Tartu esimesed üliõpilaspäevad said alguse Käärikult ja KVNi abil
The first Tartu Student Days owe a lot to the sports complex in Kääriku
and the KVN show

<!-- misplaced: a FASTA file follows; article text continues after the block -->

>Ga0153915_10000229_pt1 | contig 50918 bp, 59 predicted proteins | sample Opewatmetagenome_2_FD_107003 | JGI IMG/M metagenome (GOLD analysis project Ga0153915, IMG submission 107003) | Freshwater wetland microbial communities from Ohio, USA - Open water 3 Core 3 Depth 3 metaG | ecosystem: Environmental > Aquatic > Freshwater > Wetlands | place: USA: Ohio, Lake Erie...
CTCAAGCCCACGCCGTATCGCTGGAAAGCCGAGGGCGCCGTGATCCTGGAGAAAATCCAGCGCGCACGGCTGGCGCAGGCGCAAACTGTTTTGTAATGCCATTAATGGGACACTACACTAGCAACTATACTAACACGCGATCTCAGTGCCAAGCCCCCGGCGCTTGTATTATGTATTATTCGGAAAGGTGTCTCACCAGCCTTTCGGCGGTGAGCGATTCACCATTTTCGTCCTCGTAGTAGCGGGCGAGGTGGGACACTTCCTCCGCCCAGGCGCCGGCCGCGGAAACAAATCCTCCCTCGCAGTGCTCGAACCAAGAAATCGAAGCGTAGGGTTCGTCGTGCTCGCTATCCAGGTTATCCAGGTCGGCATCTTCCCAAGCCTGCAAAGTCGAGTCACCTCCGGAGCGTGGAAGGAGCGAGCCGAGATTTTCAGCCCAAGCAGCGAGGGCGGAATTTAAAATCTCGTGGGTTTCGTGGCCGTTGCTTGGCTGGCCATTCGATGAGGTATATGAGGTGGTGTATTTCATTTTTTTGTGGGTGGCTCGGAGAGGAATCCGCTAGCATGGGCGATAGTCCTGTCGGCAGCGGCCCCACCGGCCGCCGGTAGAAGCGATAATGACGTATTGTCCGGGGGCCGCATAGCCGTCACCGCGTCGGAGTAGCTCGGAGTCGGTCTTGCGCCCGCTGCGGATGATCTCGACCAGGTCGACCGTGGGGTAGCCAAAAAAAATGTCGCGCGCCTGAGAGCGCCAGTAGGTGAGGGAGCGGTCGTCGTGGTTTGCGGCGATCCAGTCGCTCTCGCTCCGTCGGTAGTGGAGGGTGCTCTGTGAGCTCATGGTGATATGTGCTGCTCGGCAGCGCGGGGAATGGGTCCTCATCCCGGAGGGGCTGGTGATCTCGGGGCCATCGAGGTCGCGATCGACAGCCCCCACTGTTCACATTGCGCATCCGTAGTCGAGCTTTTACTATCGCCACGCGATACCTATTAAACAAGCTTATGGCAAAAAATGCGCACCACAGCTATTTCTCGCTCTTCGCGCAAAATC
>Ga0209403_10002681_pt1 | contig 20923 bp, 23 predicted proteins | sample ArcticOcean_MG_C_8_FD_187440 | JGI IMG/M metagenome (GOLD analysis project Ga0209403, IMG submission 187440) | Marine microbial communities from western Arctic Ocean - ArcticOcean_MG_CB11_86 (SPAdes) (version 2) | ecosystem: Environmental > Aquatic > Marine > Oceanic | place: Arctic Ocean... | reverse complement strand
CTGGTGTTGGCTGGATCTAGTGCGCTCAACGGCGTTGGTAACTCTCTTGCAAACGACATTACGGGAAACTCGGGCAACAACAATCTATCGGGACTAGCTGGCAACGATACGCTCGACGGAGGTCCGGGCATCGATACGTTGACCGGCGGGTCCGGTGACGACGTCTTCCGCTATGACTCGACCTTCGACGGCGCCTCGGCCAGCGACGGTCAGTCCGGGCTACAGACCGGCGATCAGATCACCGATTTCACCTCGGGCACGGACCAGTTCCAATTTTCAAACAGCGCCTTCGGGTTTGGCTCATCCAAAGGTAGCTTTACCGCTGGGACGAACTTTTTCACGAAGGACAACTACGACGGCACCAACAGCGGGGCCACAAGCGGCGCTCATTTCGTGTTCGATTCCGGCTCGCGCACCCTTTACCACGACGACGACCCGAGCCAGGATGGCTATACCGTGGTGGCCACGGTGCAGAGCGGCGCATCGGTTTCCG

Feodor Klement, Rector of the University of Tartu, and the university lecturers and students were all audaciously eager to use the “thaw” period in the Soviet regime’s policies following the revelations about Stalin’s personality cult and so they used the World Festival of Youth and Students in Moscow in 1957 as a pretext to organise in Tartu the Baltic Students’ Song Festival in the same year. As the political “thaw” peaked for the second time, the students became more politically minded and active and this development was called the “Tartu spirit”, denoting opposition to official politics and submission of proposals aimed at reforming the system. On the students’ initiative a circle on international relations and a sociology circle were established in 1963-64. The humour/skits competition format borrowed from the highly popular Soviet Central Television show called KVN (this Russian abbreviation stands for the “Club of the Merry and the Inventive”) and the public political debates allowed the students to discover a feeling of empowerment. Thus the idea took shape of organising special days for all students. The first such student days took place in October 1965 and the key motif of the event was removal of all the bad things from the university and from the city itself: thousands of students participated in the mock funeral of the “boring professor” and the “lazy student”. The university’s Young Communist League leaders, including Karl Adamson, Toomas Alatalu, Priit Järve, Jaak Kaarma and Mikk Titma, displayed a daring approach that engaged youth leaders in most cities and districts of Estonia. As a result, in February 1966 the XIII Congress of the Estonian Leninist Young Communist League approved the alternative action plan drawn up in Tartu for the purpose of enhancing youth rights and voted against the Central Committee Secretary sent from Moscow. At the university’s Young Communist League Conference in April 1966 a proposal was put forward to reduce to a minimum the volume of teaching of the doctrine of the Communist Party of the Soviet Union. The demand was made and met to increase tenfold the allocation of trips abroad to the students. These were the highest achievements of the Estonian student members of the Young Communist League who were oriented towards the stance taken by young people in Poland and Czechoslovakia. Moscow then implemented direct party control over Young Communist League activities, culminating in the relegation of the Tartu Student Days to the level of an official ideology tool in 1970.